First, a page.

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April 17, 2019, 11:34 a.m.

Is it okay for a journalist to block a critic — not a troll, just a critic — on Twitter?

The latest round in the eternal fight over social media boundaries.

Blocking and muting on Twitter are common ways for users to deal with the less pleasant elements of the medium: trolls who attack, Nazis who incite, misinformation peddlers, and garden-variety jerks. And that’s certainly true of journalists, who come under far more abuse than the media Twitter user.

But is blocking someone who is a respected member of the commentariat — and a frequent source for your news organization — okay if he’s tweeted something critical of you or your work?

That question popped to mind when I saw this tweet from Michael McFaul. McFaul is a former U.S. ambassador to Russia, Obama administration official, and Rhodes Scholar who has been a professor at Stanford for the past 24 years. Agree or disagree with him (and he certainly has his critics), he’s a serious person; the Times has quoted or mentioned him 16 times in the past year and more than 150 times overall.

Yesterday, he tweeted a criticism of a Times story by Elizabeth Williamson and Ken Vogel in which they interviewed the 78-year-old mother of a former Hillary Clinton advisor, who has since said she didn’t understand she was being interviewed on the record for a story.

There are arguments on both sides, and McFaul is by no means alone in his criticism. (Here’s a Washington Post piece on the debate. A Times spokesperson said the story included “accurate, on-the-record comments” by the mother.)

Early this morning, McFaul tweeted that Ken Vogel, one of the two bylines on the piece, had blocked him on Twitter.

Tweets ensued! Some people thought McFaul should get a grip — he has no inherent right to the attention of a Times reporter, and journalists have the right to shape their Twitter environment as they see fit. If they can decide to follow or not follow someone, can’t they also choose to block or not block?

But others thought that a reporter blocking a source violates of the openness-to-criticism that should be implicit in being a working journalist. A paying Times subscriber should be able to read a Times reporter’s tweets, given that it’s part of their work product.

The to-block-or-not-to-block debate has hit the courts recently in another form: a lawsuit filed by Columbia’s Knight First Amendment Institute arguing that President Trump should not be allowed to block people on his @realDonaldTrump account. He’s a government employee, the argument goes — he uses the account to communicate government information, and it violates principles of open government to block some people from receiving that information because they once said something mean about “The Apprentice.” (You can see oral arguments in the case from last month here.)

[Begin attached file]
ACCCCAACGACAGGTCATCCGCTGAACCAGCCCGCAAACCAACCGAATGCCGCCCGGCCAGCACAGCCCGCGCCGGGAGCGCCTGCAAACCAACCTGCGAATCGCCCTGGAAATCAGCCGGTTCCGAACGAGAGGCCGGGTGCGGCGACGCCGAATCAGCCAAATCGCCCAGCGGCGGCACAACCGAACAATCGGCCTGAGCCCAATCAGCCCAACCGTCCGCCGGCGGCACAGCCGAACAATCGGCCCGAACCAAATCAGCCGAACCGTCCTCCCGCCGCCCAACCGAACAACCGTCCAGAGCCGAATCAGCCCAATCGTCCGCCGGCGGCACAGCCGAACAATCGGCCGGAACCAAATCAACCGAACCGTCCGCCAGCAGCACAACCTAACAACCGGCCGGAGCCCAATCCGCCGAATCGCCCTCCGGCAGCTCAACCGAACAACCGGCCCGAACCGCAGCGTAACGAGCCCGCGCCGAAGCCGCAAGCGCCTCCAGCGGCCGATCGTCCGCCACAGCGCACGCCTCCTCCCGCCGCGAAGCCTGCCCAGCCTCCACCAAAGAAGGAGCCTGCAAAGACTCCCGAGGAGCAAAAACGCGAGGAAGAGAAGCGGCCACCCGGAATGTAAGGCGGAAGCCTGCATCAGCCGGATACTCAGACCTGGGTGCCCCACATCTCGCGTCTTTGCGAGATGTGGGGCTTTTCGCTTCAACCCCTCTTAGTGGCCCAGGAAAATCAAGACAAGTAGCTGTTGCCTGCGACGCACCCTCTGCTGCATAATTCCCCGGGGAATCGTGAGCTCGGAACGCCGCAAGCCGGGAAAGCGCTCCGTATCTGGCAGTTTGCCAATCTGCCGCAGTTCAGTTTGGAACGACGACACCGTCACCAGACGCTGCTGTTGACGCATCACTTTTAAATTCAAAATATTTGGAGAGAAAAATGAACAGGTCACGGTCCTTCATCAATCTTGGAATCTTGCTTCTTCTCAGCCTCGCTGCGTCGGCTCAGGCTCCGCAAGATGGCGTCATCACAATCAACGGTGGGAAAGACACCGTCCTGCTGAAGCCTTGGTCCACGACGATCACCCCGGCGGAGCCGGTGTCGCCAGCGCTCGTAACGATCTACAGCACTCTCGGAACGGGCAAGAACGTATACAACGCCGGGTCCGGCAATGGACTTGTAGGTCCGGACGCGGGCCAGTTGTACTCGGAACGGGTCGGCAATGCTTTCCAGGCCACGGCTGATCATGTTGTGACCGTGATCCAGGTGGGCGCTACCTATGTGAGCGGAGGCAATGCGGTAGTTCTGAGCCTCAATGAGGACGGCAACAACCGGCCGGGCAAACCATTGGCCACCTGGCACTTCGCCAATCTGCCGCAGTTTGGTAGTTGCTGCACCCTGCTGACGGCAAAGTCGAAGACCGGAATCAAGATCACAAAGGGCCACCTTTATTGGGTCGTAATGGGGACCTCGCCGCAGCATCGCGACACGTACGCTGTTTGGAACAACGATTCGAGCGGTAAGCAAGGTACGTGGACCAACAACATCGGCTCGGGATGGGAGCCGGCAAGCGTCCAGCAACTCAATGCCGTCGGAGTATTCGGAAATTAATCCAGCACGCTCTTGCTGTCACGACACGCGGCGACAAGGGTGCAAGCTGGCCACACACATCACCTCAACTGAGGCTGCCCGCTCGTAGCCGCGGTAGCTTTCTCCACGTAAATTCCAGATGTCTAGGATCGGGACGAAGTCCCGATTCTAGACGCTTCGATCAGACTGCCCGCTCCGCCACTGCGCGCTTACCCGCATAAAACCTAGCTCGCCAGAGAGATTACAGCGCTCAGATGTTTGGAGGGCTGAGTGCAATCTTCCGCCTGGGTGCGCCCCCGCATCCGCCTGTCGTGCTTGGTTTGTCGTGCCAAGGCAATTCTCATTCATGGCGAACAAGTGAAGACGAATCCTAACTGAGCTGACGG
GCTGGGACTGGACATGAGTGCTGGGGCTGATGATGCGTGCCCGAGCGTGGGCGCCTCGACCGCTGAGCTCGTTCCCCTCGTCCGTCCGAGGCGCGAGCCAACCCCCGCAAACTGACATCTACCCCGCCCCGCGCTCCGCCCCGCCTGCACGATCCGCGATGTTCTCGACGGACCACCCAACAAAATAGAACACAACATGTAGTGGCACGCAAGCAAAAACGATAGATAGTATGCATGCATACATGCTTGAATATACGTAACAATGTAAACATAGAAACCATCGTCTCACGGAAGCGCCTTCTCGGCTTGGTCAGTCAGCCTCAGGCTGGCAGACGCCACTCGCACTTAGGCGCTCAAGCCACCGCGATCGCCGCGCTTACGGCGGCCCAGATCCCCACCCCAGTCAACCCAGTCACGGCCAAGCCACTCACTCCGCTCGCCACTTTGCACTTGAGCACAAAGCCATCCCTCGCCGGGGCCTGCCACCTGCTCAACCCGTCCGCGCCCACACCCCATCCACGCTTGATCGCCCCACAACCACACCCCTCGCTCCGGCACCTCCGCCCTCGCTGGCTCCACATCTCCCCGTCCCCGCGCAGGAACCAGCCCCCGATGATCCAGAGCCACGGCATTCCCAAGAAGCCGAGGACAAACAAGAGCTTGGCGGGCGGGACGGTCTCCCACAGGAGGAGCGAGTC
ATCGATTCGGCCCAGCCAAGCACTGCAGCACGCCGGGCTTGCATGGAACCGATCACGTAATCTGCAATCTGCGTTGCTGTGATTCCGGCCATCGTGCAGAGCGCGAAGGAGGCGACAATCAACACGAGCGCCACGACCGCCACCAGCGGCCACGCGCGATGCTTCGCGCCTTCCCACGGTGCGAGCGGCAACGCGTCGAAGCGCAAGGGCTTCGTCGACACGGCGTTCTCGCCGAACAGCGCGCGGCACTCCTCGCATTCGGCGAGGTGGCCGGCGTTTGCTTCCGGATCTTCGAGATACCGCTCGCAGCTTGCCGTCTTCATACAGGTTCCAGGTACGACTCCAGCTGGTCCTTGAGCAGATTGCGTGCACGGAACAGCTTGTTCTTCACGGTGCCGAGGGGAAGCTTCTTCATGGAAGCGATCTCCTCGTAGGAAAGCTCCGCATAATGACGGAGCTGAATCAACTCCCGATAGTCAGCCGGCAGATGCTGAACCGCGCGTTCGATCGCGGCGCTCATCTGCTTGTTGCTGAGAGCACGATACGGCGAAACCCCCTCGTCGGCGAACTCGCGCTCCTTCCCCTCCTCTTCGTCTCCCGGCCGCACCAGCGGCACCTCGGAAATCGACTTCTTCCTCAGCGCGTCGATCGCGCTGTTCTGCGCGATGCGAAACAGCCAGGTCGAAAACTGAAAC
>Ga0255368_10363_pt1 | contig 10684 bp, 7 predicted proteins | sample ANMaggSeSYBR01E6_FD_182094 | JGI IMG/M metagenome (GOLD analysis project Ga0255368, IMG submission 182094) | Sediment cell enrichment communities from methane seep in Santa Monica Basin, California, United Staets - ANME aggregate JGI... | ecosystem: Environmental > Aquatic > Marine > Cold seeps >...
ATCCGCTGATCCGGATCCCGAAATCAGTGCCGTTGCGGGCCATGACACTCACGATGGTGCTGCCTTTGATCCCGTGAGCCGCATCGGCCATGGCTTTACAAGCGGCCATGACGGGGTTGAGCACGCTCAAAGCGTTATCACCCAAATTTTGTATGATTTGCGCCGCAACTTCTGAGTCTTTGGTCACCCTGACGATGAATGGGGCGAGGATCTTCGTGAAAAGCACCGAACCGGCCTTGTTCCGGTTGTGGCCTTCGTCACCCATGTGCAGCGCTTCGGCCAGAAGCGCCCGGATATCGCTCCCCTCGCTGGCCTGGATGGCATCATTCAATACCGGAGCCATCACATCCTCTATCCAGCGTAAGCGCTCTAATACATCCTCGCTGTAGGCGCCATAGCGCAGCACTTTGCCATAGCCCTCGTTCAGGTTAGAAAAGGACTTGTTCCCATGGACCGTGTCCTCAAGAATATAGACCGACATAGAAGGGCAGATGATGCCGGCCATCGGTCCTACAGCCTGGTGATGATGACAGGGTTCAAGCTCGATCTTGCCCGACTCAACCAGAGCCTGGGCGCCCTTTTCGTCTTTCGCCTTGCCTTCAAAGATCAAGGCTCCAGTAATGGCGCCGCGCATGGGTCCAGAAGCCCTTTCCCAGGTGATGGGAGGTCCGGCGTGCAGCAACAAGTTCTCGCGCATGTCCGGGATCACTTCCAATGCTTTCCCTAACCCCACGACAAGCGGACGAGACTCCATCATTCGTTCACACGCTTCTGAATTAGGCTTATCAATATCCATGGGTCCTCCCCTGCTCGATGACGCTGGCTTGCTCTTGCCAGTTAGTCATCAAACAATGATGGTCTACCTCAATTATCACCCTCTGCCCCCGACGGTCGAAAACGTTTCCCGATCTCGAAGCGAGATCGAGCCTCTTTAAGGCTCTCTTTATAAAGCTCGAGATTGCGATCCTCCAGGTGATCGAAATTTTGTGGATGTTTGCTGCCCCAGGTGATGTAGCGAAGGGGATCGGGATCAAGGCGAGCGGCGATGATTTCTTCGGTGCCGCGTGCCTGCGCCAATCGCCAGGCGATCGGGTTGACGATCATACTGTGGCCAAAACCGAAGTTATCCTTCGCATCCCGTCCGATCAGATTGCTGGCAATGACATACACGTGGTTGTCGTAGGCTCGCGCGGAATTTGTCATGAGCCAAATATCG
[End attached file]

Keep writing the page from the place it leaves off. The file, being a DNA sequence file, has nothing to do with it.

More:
Obviously, news organizations are not governments and journalists are not presidents. There’s nothing potentially illegal here. But is it good practice, given the degree to which news organizations emphasize the need for both objectivity and the appearance of objectivity for its staffers? A politics reporter who blocked all the Democrats or all the Republicans on his beat would be obviously problematic — I’d argue far more so than a campaign sign on their front lawn, since it’s both an expression of opinion and an attempt to shape the sort of inputs he receives as a journalist. (If “I’m a fan of Candidate X” is bad, “I don’t even want to hear from Candidate Y” is worse.)

But most beats aren’t so cleanly divided among partisan lines, of course. And neither are Twitter users.

This is in some ways only the latest iteration of a roughly decade-old debate: Where do the boundaries of a reporter’s edited journalism and a reporter’s social media presence overlap? For the record, the Times’ social media policy seems to be pretty clearly on the don’t-block side in this case (emphasis mine):

If the criticism is especially aggressive or inconsiderate, it’s probably best to refrain from responding. We also support the right of our journalists to mute or block people on social media who are threatening or abusive. (But please avoid muting or blocking people for mere criticism of you or your reporting.)

Luckily, this particular crisis has resolved itself: McFaul reports that Vogel unblocked him this morning. But the issue will live on — at least until Jack Dorsey decides Twitter should really be a frozen-yogurt store or something.

POSTED     April 17, 2019, 11:34 a.m.
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